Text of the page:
amplicication and are now rare and sough-after. If you are lucky enough to own a Baldoni or an F.H. Walters, the one thing for sure is that you will be heard!
Most musicians stick with one style, so it's worth putting a bit of thought into which style to start out with.
If you don't know which type of instrument to select and you plan to attend classes, then the easiest way would probably be to ask your
teacher which key your should go for.
If you plan to teach yourself, or if you haven't yet selected a teacher, then one way would be to choose based on the playing style
of your favourite accordion player. For example, the C#/D style of playing is favoured by many musicians from around Kerry and Cork
and especially by players of Sliabh Luachra music.
The B/C style of playing across the rows is popular throughout Ireland and in many places around the world, where Irish music is played.
In most cases, you can hear the difference between the two styles and it is generally possible to make a fairly accurate guess as to which type of box is being
played by listening to the music - however, there are exceptions, for example Paudie O'Connor plays beautiful Sliabh Luachra music on a B/C box.
Here are some examples of the main style of some Irish box players, past and present:
- Joe Cooley
- Breanndan O Beaglaoich
- Tony McMahon
- Paddy O'Brien
- Joe Burke
- P.J. Hernon
After playing for a while, in whichever style you choose, there may come a day when you decide you'd like a second box
(or third, or fourth - be warned, it's addictive!) and, at that stage, you might like to explore the various keys you can
play in by switching to another box, while keeping the same fingering.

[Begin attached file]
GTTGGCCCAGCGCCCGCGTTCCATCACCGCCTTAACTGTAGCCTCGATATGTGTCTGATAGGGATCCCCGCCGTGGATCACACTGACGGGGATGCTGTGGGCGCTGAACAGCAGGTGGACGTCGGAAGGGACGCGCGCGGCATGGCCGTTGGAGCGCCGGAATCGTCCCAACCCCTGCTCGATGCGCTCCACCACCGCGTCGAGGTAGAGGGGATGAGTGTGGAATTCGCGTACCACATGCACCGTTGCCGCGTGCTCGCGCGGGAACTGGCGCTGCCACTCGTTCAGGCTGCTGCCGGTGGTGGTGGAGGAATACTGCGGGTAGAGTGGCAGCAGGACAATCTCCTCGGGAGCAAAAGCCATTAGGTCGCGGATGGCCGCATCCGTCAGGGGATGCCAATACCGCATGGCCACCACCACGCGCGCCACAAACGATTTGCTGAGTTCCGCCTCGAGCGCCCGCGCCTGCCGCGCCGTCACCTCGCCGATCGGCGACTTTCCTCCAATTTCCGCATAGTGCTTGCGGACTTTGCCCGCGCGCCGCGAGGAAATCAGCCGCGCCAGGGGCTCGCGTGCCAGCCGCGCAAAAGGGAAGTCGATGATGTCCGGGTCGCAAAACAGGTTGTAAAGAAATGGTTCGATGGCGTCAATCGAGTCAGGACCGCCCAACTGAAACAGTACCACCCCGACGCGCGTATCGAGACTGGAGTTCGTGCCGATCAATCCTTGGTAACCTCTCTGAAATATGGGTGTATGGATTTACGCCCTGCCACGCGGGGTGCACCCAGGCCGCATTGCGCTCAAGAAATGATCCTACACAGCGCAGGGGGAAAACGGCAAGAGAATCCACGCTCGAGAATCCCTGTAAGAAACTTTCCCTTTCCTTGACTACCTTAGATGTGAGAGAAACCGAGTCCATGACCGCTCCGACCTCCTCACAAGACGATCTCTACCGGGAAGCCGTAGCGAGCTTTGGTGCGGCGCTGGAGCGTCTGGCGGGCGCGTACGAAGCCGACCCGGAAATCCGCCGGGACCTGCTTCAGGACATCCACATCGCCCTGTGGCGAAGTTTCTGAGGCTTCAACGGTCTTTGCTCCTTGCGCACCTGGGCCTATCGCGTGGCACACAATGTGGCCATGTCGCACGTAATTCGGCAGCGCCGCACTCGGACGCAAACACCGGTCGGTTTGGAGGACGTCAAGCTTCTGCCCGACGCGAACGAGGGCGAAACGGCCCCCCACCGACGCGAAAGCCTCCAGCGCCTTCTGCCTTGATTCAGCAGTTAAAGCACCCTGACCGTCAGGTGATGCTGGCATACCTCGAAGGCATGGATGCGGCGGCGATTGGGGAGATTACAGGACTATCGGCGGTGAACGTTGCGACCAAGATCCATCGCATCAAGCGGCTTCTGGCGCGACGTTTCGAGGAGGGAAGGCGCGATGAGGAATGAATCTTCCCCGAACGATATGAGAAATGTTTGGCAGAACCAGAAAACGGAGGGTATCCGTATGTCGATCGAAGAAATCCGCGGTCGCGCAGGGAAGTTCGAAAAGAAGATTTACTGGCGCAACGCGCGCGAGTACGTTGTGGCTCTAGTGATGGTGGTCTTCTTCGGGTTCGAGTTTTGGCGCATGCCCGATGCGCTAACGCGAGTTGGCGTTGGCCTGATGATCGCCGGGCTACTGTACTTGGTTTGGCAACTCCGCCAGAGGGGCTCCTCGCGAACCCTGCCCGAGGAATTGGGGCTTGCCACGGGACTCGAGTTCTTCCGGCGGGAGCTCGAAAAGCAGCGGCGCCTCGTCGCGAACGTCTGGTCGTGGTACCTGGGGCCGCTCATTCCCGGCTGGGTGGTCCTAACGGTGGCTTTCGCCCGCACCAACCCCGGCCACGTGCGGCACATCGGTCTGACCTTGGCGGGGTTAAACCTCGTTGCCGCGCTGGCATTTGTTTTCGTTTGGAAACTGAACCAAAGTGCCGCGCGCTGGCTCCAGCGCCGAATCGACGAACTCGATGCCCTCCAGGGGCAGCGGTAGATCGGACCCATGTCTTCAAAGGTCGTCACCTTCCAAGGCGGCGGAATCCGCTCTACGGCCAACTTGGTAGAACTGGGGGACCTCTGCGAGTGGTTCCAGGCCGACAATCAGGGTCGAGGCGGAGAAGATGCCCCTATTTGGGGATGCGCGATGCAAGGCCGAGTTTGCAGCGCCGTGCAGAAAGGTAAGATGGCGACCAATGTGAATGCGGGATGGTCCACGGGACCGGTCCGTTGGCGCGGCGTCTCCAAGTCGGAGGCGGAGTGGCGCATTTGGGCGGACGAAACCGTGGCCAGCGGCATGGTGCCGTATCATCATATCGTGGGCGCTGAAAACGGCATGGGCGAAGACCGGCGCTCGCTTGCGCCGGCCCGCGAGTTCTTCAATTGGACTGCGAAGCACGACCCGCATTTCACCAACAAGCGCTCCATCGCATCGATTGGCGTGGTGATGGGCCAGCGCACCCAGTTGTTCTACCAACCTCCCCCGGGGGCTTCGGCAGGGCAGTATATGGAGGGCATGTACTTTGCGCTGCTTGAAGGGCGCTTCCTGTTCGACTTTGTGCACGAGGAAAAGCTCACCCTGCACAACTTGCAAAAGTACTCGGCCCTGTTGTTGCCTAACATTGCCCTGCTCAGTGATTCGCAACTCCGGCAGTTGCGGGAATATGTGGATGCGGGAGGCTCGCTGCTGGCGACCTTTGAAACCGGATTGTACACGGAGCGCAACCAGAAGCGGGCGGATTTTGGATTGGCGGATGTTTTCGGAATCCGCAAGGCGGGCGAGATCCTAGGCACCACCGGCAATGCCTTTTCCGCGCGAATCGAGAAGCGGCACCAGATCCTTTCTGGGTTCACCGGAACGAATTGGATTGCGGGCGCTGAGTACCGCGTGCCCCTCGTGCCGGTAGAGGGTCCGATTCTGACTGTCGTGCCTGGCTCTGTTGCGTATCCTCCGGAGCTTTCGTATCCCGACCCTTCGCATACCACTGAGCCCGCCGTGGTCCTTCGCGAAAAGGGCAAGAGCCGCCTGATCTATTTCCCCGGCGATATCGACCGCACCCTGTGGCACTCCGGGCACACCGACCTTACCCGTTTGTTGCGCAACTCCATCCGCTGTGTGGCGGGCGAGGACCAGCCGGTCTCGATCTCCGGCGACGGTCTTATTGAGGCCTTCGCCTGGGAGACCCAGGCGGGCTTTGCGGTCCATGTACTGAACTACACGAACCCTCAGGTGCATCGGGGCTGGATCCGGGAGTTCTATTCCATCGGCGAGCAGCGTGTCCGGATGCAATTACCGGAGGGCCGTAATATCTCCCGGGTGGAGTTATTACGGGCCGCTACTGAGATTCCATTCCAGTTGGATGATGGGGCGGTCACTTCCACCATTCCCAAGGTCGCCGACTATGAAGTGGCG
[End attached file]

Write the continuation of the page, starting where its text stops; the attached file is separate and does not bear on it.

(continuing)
What about the bass side?
By default, I set up the bass side in the most popular layout for the relevant key, but I can set it up any way you want, for
example, if you have an existing accordion, I can match it.
- Do you have accordions suitable for left-handed players?
There are two types of conversion that can be done to cater for left-handed players:
1. Air button only: the simplest way to play left-handed is to take a standard box and turn it upside-down, such that
the treble is played with the left hand and the bass with the right. Apart from perhaps switching the shoulder straps over for
comfort, so that the buckle is not on your shoulder, the
only modification required for this type of playing is to move the air button, so that it is under your right thumb, rather than
your little finger. With this method, the low notes on the treble side are now at the bottom and the high notes are at the top.
I can do this modification for most boxes.
2. Full mirror: the alternative is to switch all the reed blocks around, to mirror a right-handed accordion. With this method,
the low notes on the treble side are on top and the high notes are on the bottom, like it was before being turned upside down.
I don't generally do this type of modification, but I do have a Double Ray Black Dot in stock at the moment, which has been
modified in this way.
Given that left-handed players are likely to be left-handed from the day they start out and are unlikely to suddenly become
right-handed, option 1 seems to be the most logical choice. It has the advantage that the modification is simple and can
be easily reversed, which makes things easier if/when you ever decide to sell the box and/or buy another one.
It also has the advantage that you can pick up any
accordion and knock a tune out of it, using your little finger for the air button - not something you want to do all the time,
but perfectly workable to try out the sound of an instrument, or play a tune on someone else's bosca cheoil when you
forgot to bring your own. The downside is that you are on your own when it comes to learning fingering - the standard books, tutors
and classes will be based on the low notes being on top and the high notes on the bottom.